A few months ago, I wrote about a sweet and elderly stranger I was waiting on in the Everglades who, in a brief instant, brought great joy – and insight – into my moment, with her reminder to me that “Isn’t this a great day!?” Her incredible happiness was over a fairly lousy meal of a boiled hot dog on a fluffy white bun with, of course, the proper accoutrements. What so struck me was her total sincerity of joy and appreciation. Most likely, she’s passed on by now, but the resonating remnant of joy she expressed then still reverberates in my life some ten years later.
When this lovely memory surfaces in my consciousness, it gets me to thinking about other strangers who, in simply being their joyous selves, have transferred that joy and appreciation to me. I think about the developmentally disabled young man I saw with a group of others, all dragging wheeled suitcases along the sidewalk in front of The Good Earth Market in Billings, a few years ago. Most of the group plodded heavily, heads hung low. But this young man , with a face-wide smile, held his head into the sun and simply glowed with happiness. I was on the other side of the street, but I could feel it, and the power of his joy stopped me in my tracks. Or I’ll think about a floor attendant a few years ago at the Luxor in Las Vegas who approached me and asked if I had any questions. I couldn’t resist. “What is the secret to life?” I asked him. His serious work demeanor transformed as he lit up with a huge smile. He knew the answer to this one! “Why, Love!” he said as he gave me a huge hug. Or maybe I hugged him? Whether I was the huggee or hugger, we both shared a happy moment.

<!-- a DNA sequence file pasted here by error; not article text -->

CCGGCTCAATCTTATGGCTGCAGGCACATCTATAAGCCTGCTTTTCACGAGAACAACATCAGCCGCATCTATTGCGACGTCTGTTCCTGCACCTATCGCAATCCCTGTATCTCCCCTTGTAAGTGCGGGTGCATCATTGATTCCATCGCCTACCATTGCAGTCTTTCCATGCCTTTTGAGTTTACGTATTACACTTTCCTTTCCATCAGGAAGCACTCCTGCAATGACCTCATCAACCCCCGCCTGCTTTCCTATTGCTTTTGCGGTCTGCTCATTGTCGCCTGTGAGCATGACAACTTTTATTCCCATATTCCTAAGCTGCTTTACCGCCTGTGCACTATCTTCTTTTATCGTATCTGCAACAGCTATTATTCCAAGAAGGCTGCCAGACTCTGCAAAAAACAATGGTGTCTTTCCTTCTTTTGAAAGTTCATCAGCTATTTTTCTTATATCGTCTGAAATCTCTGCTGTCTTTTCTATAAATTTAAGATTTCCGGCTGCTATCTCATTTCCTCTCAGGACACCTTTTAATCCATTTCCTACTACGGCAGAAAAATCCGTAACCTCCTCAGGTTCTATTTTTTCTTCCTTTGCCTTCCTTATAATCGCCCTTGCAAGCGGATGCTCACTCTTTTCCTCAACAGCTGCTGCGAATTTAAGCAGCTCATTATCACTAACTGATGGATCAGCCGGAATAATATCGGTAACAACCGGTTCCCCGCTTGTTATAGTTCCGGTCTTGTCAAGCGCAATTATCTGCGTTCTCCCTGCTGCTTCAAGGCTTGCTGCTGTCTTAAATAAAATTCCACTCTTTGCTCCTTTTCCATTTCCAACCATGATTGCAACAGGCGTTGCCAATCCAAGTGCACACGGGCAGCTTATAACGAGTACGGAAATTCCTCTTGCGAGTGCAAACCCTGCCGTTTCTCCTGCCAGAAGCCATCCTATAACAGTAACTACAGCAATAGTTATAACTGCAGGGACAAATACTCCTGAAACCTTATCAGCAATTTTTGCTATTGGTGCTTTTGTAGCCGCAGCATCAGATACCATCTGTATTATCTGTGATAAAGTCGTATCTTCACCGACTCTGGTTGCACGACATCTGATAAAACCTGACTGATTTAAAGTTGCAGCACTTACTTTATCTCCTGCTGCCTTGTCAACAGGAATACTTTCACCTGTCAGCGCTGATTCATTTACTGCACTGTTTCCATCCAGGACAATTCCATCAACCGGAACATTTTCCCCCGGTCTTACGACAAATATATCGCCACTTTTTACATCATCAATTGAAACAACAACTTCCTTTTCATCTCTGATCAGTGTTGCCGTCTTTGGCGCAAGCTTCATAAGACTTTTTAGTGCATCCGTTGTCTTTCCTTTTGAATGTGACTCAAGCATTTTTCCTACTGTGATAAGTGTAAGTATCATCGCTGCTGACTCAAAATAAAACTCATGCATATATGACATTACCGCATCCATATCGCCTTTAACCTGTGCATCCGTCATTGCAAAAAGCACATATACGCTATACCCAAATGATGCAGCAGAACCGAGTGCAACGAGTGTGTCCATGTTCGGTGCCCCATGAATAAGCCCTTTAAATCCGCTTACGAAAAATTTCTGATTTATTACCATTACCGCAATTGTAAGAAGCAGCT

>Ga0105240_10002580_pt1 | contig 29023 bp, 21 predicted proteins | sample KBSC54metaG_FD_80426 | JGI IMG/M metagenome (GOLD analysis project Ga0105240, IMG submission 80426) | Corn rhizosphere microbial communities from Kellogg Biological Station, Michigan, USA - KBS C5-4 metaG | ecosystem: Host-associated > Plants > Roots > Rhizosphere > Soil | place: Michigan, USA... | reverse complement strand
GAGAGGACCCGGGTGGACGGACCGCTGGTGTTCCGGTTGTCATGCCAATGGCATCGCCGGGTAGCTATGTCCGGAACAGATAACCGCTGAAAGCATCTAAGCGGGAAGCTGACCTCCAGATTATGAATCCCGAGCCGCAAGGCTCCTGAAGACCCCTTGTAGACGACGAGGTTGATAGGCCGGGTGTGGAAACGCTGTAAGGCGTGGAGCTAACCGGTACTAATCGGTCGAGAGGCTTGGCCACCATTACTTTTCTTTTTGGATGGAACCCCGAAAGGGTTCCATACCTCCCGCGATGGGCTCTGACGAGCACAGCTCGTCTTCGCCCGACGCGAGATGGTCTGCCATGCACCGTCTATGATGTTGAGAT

And then I think of a “This I Believe” essay by Mary Chapin Carpenter (and while I’m on the subject of MCC, check out one of my favorite songs of hers – Twilight. It’s haunting, evocative, lyrical …… beautiful). In this essay, she talks about suffering from a pulmonary embolism, having to cancel her concerts, and dealing with an overwhelming depression as she struggled with recovery. Nothing seemed to help. Until one day at the grocery store, when she found her lifeline:
“One morning, the young man who rang up my groceries and asked me if I wanted paper or plastic also told me to enjoy the rest of my day. I looked at him and I knew he meant it. It stopped me in my tracks. I went out and I sat in my car and cried. What I want more than ever is to appreciate that I have this day, and tomorrow and hopefully days beyond that. I am experiencing the learning curve of gratitude. …. the young man in the grocery store reminded me that every day is all there is, and that is my belief. Tonight I will cook dinner, tell my husband how much I love him, curl up with the dogs, watch the sun go down over the mountains and climb into bed. I will think about how uncomplicated it all is. I will wonder at how it took me my entire life to appreciate just one day.
So, Barbara, I’m gathering from your posts that Mexicans are, generally, more joyful and appreciative and “in the moment” than most Americans. Are there individuals – strangers – who have transferred their joy and happiness to you just by their being? And readers – maybe you have similar stories to share?
Sometimes I think we’re conditioned – whether by upbringing, society, media or whatever influence you care to fill in this blank with – to think that we have to do great things to contribute to life and to society. As Mother Teresa has said, “We cannot all do great things, but we can all do small things with great love.” And kindness. And gratitude, even as we joyfully climb that learning curve of gratitude.